Monday, February 21, 2011

A Gathering (Rewrite)

They came in a caravan, tumbling one on top the other like a line of dominoes; a convoy of characters mimicking something in a biblical parable. But they rode in cars instead of on camels, and replaced sandals and robes with designer boots, sweatshirts that read Brooklyn, jackets branded with pricy insignias, hats with wool sewn at the sides, and jewelry. There were no rods or staffs, no shawls or blankets, no water receptacles or metal pots. It was quite the reverse. They sipped caramel drinks out of cardboard cups, plugged neon-lit phones into the dashboard and rotated CDs every hour…tapping their fingers, nodding their heads, and throwing grim glances out of the passenger windows. A jingle erupted in the back, signaling yet another text message from someone’s boyfriend or girlfriend perhaps. How far had the vehicle advanced from the city? The dearly loved would have wanted to know. When would the exact return date be? And so on. There was a phone call soon afterwards and a hushed backseat conversation. There was an irritated sigh up front, and then, a hand found the plus sign on the radio and pumped the vintage Whitney Houston up a notch. One or two of those present, secretly wished to feel a cell phone suddenly vibrate; they wanted to hear some familiar voice on the other end tracking their own movements, sending peals of sentiment over the distance; waiting eagerly for a grand reunion. However, they hastily shook themselves from the feeling. This was not the time to think of such things.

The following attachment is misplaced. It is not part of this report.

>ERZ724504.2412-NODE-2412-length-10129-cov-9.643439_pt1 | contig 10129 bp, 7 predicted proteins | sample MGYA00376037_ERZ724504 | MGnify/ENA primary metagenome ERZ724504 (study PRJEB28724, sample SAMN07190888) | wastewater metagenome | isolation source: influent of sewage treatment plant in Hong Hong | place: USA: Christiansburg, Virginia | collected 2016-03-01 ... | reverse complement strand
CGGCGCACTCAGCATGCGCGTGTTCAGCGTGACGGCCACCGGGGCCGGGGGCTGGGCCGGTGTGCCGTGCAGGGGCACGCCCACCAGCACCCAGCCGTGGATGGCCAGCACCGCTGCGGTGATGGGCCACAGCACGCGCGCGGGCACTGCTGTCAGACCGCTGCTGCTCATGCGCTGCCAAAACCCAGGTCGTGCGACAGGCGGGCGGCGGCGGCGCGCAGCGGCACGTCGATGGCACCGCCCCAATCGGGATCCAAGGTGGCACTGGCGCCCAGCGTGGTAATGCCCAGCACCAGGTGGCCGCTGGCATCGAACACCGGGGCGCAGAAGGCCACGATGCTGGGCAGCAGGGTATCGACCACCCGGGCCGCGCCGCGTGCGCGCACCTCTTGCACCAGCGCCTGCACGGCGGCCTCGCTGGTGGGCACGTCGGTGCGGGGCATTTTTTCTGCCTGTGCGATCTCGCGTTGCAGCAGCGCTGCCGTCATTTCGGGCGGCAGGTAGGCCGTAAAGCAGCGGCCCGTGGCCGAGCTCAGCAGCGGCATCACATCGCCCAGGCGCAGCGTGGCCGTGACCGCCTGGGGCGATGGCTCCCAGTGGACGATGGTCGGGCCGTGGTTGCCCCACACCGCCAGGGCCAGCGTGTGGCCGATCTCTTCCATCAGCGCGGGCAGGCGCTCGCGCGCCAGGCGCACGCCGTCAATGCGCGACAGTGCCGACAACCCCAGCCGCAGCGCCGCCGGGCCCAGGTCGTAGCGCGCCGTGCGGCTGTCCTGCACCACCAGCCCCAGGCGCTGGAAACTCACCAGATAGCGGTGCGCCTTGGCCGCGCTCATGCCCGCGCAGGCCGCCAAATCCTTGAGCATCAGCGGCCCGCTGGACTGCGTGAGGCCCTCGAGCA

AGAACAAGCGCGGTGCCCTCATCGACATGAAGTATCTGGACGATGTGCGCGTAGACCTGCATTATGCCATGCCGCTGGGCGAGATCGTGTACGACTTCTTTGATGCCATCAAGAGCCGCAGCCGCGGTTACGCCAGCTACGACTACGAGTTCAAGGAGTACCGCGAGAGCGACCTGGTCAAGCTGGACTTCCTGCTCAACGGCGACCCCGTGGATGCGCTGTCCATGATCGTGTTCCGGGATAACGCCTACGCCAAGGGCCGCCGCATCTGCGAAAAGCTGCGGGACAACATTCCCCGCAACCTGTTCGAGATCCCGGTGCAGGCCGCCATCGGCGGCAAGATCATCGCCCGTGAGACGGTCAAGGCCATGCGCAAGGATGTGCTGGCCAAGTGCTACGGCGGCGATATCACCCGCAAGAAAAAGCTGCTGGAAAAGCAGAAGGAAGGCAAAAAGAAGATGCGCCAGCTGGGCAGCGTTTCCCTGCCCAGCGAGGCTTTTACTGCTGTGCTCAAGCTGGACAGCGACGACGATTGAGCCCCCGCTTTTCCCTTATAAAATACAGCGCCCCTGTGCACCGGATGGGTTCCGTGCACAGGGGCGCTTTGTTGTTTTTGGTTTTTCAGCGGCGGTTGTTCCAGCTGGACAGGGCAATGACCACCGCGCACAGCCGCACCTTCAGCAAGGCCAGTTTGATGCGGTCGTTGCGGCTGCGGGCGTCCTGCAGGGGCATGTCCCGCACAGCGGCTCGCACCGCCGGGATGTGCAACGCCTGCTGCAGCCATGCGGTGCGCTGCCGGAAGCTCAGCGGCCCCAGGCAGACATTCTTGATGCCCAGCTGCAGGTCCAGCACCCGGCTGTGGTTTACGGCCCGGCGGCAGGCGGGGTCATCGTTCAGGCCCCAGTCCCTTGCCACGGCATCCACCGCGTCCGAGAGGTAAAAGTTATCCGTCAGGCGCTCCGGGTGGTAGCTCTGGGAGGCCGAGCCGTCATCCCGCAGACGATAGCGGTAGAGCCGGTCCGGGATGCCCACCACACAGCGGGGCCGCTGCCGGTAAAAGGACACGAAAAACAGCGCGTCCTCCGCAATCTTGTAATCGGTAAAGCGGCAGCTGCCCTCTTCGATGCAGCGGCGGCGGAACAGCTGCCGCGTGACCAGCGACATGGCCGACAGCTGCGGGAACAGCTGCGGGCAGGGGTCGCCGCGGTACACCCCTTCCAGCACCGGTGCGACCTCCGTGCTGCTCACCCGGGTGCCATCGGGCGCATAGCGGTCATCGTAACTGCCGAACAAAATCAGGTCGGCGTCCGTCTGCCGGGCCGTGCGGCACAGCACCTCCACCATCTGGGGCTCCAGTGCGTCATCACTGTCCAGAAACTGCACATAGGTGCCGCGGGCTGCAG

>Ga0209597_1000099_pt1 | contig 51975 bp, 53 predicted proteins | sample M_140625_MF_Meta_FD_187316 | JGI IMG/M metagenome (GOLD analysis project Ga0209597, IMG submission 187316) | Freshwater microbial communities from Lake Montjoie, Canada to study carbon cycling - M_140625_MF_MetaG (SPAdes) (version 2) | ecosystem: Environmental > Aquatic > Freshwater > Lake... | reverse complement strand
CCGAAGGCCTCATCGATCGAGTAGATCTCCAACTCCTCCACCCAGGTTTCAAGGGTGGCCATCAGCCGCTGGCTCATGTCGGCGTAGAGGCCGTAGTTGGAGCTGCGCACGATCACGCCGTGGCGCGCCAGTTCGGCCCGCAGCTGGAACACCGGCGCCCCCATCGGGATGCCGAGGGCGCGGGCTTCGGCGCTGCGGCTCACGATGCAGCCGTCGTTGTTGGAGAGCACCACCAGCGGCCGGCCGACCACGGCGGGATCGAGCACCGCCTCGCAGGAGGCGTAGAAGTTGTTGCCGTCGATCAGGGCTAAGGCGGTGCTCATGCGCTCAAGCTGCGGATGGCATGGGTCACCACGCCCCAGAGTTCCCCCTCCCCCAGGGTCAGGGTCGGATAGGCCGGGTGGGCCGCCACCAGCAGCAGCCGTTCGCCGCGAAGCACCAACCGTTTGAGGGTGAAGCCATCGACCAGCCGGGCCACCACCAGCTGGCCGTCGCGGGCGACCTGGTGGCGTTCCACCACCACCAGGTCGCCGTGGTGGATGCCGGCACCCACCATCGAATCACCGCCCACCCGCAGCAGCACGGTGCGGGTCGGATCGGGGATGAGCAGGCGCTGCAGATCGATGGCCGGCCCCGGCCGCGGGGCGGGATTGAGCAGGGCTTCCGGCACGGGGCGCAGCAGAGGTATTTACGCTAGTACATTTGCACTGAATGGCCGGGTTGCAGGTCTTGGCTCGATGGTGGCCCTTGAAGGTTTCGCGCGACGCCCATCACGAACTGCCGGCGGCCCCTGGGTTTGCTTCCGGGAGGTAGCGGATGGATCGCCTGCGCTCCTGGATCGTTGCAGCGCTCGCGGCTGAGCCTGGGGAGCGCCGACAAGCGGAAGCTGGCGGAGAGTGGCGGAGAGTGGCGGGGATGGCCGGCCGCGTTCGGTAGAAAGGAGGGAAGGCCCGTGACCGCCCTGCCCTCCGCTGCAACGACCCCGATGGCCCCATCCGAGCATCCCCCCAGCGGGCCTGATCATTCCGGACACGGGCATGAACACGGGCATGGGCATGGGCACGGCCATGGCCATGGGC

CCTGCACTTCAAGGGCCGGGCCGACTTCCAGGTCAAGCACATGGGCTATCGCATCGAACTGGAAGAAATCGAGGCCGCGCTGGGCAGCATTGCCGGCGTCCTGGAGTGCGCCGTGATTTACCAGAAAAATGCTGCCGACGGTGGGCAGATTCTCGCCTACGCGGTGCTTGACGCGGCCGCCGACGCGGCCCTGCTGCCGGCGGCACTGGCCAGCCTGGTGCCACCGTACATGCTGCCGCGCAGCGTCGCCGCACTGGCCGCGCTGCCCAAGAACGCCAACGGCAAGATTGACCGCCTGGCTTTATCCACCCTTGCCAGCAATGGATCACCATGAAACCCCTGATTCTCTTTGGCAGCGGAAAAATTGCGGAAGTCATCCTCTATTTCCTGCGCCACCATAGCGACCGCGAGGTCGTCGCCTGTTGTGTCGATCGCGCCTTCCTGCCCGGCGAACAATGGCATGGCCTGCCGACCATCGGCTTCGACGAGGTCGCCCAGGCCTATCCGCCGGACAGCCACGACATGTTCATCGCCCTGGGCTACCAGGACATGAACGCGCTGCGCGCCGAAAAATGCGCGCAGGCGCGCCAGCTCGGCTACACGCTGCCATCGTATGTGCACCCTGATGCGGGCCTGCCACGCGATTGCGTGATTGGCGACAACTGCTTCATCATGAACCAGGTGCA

The house appeared festive on the surface. The new arrivals walked through the door and there was a noisy greeting; hugs for the cousins, kisses for the aunts, and a clasp of hands between sisters. The baby walked a little unsteadily, still being unused to the art of the activity, but drawing the crowd in his direction nonetheless. The driver made the final entrance, climbing up the last leg of the long trip. He held a traveling bag in one hand, and in the other, a plastic bag containing goods from the homeowner’s favorite Caribbean restaurant. The entire company seemed to have been awaiting his arrival. He felt it. He greeted the elders with some affection, but not too much. He greeted his siblings. They had all gathered like flies around honey coated glue, and he greeted them. A longtime family friend sat in the corner with worry hanging on his face. It was a disturbing sight. The driver smiled and presented the man with a cheerful salute. Always the strong one, that one, the eldest boy, you know…was what the driver heard him say. He acted as if the words did not reach him, and kept moving.